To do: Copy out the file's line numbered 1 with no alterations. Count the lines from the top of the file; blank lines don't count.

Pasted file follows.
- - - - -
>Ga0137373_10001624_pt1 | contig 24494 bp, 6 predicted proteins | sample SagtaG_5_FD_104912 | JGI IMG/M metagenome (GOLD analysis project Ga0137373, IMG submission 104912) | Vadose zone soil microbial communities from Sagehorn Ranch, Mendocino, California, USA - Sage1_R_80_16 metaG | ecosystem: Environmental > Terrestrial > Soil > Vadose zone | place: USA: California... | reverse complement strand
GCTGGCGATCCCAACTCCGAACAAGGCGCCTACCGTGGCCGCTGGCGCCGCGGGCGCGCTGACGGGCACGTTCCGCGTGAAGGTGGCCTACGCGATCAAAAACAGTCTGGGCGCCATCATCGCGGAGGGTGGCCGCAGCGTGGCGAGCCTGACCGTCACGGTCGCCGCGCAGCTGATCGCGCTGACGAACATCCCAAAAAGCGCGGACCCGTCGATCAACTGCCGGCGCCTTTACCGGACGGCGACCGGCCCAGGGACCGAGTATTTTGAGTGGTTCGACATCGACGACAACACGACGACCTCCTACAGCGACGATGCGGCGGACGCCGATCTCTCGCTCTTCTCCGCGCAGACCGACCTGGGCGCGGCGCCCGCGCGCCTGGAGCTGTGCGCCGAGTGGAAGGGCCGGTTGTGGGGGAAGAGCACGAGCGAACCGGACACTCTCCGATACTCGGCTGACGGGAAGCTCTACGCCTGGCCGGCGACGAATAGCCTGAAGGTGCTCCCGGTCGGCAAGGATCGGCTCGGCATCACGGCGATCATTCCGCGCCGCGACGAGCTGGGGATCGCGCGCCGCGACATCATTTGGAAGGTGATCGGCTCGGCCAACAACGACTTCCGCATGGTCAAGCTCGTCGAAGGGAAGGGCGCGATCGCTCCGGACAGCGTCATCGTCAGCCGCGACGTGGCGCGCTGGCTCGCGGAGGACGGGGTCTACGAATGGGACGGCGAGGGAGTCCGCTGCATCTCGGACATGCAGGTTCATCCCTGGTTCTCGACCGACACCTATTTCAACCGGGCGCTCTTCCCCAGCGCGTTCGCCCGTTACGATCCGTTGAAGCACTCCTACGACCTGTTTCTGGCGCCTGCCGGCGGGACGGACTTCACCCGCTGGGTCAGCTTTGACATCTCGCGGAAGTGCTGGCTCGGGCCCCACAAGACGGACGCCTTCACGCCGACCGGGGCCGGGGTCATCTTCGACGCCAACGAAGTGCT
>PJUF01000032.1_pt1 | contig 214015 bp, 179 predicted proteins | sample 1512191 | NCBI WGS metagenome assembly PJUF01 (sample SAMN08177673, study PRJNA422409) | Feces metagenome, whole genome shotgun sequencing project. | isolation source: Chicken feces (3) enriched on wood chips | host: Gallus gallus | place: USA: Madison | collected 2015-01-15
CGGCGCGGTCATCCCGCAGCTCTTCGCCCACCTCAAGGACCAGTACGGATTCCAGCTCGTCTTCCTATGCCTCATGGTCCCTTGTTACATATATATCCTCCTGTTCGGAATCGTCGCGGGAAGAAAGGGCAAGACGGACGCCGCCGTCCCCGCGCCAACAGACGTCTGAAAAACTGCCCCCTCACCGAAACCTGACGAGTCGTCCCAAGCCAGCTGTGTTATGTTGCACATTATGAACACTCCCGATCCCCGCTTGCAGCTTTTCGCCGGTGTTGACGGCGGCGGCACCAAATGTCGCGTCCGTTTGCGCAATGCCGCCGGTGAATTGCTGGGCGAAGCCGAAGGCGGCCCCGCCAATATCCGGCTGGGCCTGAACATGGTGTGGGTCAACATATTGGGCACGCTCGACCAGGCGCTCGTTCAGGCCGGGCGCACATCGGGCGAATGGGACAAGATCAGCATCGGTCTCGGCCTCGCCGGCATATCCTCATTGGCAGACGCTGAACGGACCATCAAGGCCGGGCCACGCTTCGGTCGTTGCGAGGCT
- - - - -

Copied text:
>Ga0137373_10001624_pt1 | contig 24494 bp, 6 predicted proteins | sample SagtaG_5_FD_104912 | JGI IMG/M metagenome (GOLD analysis project Ga0137373, IMG submission 104912) | Vadose zone soil microbial communities from Sagehorn Ranch, Mendocino, California, USA - Sage1_R_80_16 metaG | ecosystem: Environmental > Terrestrial > Soil > Vadose zone | place: USA: California... | reverse complement strand